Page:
Maybe I’m alone in my complacency towards this virus, but then I’ve always been a realist. A 50% chance of contracting H1N1 is as good as a done deal to my jaded mind. Wouldn’t it just be best to try to stay healthy in the first place? Take a proactive approach rather than trust that some hit-or-miss vaccine will keep you well? Doesn’t it make sense for those of us who are not infant, elderly, or already infirm to wash our hands judiciously, eat well, exercise, take extra vitamins, get some fresh air, and make sure we are getting adequate rest? And if, heaven forbid, we actually come down with H1N1, would it really kill us to take a week off work, stay home, rest, and try to keep from infecting others? I guess that is too logical. Perhaps we should merely continue with our current modus operandi, do what we do best. Speculate. Wait. Discuss. Panic. And, then, point fingers, assess blame, and wait for the next thing we need to panic about to rear its frightening head.

H1N1 is a risk but so is every other thing on this planet. Every day that you wake up is a day that you might end up dead. About a week ago, I learned about the quite unexpected loss of a thirty-something friend. It got me to thinking about how little control we have. I think what we should really panic about is what we’re not doing with the time we have here on this planet. If you really need something to fear, fear that you’re not spending enough time with your children. Fear that you’re not realizing your true potential because you’re lazily watching 5 hours of reality-based television each night. Fear that people you love may never know how much you care for them because you’re too busy with your job to tell them. Fear that while you’re worrying about things you can’t control you’re missing what you could actually change for the better. H1N1 is not what we need to be immunized against. We need to be immunized against fear-based distractions that remove us from what life is all about. Let’s kick panic to the curb and replace it with our old national pastime, baseball. Baseball gives us something to look forward to, something to cheer for, something to get behind...a means for feeling alive. And, if that’s not enough, at least baseball offers snacks, souvenirs, and a seventh-inning stretch. What has panic offered you lately?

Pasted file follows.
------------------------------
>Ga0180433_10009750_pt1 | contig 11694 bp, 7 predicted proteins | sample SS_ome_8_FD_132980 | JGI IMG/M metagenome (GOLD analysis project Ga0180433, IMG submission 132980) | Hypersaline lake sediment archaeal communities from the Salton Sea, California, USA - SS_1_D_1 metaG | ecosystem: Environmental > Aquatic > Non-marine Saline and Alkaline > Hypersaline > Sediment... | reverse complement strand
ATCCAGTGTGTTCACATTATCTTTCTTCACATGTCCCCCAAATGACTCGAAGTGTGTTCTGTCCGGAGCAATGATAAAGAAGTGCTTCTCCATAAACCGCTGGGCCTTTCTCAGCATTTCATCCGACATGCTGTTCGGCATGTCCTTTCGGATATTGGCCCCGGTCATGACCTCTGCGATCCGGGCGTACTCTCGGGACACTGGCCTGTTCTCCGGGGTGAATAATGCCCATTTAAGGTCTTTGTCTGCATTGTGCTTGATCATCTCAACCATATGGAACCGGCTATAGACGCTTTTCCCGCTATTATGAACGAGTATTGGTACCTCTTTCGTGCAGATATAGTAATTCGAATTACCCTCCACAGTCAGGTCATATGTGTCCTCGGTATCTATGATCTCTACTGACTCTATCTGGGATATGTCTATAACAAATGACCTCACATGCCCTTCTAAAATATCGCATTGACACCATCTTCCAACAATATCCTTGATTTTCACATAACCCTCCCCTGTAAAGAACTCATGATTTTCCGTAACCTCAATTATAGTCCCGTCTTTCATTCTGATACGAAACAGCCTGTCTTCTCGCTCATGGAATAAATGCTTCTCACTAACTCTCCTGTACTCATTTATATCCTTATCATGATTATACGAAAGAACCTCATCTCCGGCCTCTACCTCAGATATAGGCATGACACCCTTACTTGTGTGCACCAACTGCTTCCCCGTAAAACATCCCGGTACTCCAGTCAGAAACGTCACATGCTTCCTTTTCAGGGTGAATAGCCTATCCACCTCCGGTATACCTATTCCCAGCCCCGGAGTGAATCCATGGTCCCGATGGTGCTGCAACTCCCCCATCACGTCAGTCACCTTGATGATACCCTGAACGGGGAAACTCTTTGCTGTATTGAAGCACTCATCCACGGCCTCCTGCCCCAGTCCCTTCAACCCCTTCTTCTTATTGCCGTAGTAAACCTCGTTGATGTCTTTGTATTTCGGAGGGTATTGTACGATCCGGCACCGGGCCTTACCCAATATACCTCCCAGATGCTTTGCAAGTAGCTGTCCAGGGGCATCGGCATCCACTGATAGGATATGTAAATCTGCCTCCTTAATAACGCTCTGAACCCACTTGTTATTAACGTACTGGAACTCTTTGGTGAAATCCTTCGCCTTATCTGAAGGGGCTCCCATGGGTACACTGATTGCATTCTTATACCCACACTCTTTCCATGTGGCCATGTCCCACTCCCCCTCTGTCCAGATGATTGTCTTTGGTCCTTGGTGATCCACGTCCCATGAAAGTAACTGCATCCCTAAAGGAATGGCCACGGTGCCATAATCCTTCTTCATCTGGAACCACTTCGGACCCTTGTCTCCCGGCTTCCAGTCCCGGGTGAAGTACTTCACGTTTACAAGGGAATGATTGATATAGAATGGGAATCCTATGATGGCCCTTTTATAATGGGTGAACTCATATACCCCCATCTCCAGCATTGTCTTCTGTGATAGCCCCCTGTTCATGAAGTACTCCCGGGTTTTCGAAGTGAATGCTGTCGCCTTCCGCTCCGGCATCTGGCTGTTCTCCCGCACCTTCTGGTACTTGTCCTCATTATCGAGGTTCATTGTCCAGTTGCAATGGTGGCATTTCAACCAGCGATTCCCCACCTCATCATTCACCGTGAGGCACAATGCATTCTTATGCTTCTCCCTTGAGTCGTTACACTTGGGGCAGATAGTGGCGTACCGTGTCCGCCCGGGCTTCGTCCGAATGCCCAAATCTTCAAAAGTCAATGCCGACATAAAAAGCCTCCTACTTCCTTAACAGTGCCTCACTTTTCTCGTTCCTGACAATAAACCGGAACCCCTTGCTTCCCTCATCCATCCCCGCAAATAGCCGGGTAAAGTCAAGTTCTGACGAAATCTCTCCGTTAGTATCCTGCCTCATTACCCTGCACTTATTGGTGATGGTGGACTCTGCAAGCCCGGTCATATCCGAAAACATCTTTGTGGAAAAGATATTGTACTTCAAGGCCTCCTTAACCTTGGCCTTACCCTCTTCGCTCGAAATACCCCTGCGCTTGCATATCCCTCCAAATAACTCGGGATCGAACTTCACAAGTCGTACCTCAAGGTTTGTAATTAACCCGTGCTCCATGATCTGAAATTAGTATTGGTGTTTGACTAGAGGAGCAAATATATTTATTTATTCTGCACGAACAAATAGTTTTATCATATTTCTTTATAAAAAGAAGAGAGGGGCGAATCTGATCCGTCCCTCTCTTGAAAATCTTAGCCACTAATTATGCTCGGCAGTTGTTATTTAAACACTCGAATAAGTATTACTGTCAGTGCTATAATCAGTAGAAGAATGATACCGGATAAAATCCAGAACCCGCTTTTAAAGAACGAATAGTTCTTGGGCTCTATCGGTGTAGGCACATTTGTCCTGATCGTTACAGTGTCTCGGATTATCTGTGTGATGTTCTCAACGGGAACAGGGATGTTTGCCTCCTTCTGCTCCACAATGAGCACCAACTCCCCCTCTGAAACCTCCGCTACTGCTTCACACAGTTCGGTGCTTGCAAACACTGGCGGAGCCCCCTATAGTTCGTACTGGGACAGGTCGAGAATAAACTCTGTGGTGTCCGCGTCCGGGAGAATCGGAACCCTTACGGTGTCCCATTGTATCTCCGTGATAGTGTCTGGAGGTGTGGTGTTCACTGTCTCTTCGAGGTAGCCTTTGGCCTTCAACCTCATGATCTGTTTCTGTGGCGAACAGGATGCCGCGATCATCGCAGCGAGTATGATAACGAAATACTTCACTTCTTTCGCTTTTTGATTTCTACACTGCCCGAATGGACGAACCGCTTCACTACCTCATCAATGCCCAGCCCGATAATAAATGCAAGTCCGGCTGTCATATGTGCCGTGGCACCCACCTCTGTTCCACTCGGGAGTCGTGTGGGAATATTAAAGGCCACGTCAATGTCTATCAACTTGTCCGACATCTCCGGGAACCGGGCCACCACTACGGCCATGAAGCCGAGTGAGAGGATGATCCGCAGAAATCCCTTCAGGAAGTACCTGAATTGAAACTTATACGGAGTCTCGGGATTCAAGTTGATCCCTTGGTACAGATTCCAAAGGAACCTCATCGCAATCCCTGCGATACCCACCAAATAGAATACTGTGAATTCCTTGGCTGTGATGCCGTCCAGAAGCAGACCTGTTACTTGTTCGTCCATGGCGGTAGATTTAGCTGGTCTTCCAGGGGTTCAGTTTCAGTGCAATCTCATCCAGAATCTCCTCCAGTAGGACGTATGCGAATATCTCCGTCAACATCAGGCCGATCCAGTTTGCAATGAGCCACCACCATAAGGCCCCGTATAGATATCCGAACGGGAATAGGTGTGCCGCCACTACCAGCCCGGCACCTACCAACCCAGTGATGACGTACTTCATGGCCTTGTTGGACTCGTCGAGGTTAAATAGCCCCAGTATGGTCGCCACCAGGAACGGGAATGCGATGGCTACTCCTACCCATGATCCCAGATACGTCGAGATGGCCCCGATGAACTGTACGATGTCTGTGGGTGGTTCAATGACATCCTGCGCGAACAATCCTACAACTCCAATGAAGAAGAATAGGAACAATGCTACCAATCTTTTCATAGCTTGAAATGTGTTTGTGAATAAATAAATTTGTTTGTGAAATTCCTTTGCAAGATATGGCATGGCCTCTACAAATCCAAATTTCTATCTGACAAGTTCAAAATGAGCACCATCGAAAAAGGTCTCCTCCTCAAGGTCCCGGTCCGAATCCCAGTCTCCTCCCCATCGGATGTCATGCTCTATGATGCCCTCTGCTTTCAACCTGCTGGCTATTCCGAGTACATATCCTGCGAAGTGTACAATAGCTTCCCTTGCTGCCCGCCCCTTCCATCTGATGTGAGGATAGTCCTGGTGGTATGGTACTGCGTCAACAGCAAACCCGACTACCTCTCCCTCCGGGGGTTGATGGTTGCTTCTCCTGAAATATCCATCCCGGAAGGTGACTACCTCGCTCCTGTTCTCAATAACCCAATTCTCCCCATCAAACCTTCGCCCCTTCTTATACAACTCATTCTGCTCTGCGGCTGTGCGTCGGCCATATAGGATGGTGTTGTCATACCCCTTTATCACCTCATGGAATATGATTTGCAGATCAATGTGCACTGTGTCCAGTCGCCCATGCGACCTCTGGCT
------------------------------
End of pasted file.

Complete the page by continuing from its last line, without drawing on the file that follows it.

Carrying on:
2 comments:

  1. I totally agree with you! Still, my kid is in preschool, which means we end up with a cold about once every month. Last year, I missed getting her the flu shot & the whole family was home from school, home from work and down and out for over a week. (I love my family, but...) So really, for me, getting the vaccine is all about convenience.

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  2. Well written, Jus!